This post was written by CBS News White House Correspondent Mark Knoller.
And by design, there was more laughter than news.
It was her 145th appearance at the lectern – and she began with a slide show poking some good-natured fun at various members of the news media.
"I have a lot of respect for the White House press corps – don't look so surprised," she said, as a picture of a stunned photographer was displayed on the video monitors on either side of her.
Since taking over for the late Tony Snow back in September of '07, Perino has been the second most visible face and voice of the White House – during often turbulent times.
On a daily basis, she faced questions that were by turns pointed, truculent, unfathomable and occasionally mean-spirited. But she rarely let it get the better of her – as she explained and defended the President's policies and actions.
Kidding aside, she had praise for those of us who cover the White House on a daily basis.
"The reporters who show up every morning and are here late at night and work the weekends, that the people that are covering the President out of here, and the presidency, strive so hard to be fair," Perino said.
On a scale of one to ten, she gave the White House Press Corps a nine - in terms of fairness and "working with us and then listening to us."
But does she detect a liberal bias in the news media as a whole?
"I don't think that I would always be asked about my feelings about liberal bias in the media if there wasn't any liberal bias in the media," said Perino. "If it was a moot question, then we wouldn't always have the discussion."
She thinks "America needs more reporters, not fewer." And even as news organizations downsize or go out of business, she told the reporters in her audience "let's hope someone figures out a business model that will keep you in your seats for a long time to come."
"Good, tough reporting takes a lot of money and it takes investment, it takes time, and it takes the willingness from your editors to be willing to go off on assignment and to really hold your elected leaders to account," she said. Perino doesn't think that journalism is dead, but she said "we all have a responsibility to make sure that it survives."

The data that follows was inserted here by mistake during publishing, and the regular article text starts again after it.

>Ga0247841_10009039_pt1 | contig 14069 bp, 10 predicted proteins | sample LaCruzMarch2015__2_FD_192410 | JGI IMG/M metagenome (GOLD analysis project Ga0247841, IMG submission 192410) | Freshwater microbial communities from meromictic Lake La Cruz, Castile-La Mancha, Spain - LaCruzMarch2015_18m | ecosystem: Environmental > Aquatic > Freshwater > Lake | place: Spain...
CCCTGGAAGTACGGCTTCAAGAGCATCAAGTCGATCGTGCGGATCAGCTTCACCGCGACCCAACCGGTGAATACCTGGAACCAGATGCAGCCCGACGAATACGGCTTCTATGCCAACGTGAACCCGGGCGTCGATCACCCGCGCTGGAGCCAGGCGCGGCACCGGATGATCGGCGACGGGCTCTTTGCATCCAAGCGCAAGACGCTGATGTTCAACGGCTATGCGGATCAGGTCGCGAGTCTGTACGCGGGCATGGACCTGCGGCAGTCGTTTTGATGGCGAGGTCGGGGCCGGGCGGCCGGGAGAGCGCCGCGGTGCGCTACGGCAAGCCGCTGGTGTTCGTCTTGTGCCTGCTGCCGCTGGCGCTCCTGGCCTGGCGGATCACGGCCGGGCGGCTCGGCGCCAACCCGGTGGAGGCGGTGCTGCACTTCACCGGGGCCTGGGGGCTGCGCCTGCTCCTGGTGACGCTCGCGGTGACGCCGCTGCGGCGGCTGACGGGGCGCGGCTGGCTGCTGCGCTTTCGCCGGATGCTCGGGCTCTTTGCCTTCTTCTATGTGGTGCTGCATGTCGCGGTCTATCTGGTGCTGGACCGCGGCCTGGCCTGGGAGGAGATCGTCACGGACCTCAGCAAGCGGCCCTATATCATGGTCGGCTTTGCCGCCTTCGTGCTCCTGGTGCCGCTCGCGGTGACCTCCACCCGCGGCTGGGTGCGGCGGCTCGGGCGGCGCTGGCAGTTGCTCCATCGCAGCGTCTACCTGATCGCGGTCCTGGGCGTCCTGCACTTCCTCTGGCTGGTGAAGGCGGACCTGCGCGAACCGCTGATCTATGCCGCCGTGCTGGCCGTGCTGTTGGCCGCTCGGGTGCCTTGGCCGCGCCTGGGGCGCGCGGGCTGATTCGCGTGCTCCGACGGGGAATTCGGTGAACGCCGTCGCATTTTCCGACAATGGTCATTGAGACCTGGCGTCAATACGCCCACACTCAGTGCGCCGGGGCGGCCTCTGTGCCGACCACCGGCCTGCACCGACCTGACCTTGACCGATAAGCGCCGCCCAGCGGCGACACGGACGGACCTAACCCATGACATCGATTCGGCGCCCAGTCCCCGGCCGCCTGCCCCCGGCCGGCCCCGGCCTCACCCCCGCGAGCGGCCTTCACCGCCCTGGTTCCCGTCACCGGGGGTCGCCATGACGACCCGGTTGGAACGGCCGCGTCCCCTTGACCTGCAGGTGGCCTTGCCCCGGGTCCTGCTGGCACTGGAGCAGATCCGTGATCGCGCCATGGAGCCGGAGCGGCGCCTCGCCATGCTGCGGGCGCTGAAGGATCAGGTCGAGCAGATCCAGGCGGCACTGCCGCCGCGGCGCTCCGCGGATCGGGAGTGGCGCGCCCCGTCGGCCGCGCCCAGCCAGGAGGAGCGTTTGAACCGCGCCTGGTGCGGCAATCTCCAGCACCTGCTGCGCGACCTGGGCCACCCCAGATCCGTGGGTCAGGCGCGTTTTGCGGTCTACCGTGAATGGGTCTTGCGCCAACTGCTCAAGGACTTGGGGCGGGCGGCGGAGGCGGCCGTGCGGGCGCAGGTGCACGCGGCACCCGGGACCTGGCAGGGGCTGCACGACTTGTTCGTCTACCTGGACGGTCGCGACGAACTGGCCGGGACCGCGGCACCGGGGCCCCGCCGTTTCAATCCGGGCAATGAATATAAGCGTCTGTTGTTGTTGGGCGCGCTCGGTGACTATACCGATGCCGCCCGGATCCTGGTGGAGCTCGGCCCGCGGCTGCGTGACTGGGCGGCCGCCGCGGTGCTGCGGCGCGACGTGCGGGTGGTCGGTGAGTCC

The ball-and-chain that is her job is removed at noon on Tuesday and she can return to a life out of the fast-lane of the 24-hour news cycle.
She and her husband Peter will soon be leaving on six-week trip to South Africa, where they'll serve as volunteers at a site near Cape Town that is receiving American assistance in treating people with HIV/AIDS.
It's a reflection of her personal commitment to PEPFAR, the President's Emergency Plan for AIDS Relief, which the Administration says has brought life-saving treatment to over two million people worldwide and cares for 10-million more.
"I say those statistics a lot to make the case for why that program is so good," said Perino, "but I want to go and experience it personally, firsthand, and to see how American taxpayer dollars are being put to good use, and hopefully come back and be able to tell you guys about it."
As for her successor in the White House of Barack Obama, she wishes Robert Gibbs the best and says "he won't miss a beat when he gets up here (on the podium)." And she urged reporters: "Please go easy on him -- for a week."
She made it clear that her days as a presidential press secretary will be over for good.
"Would I ever come back and do this? No!" she said, raising her voice for added emphasis.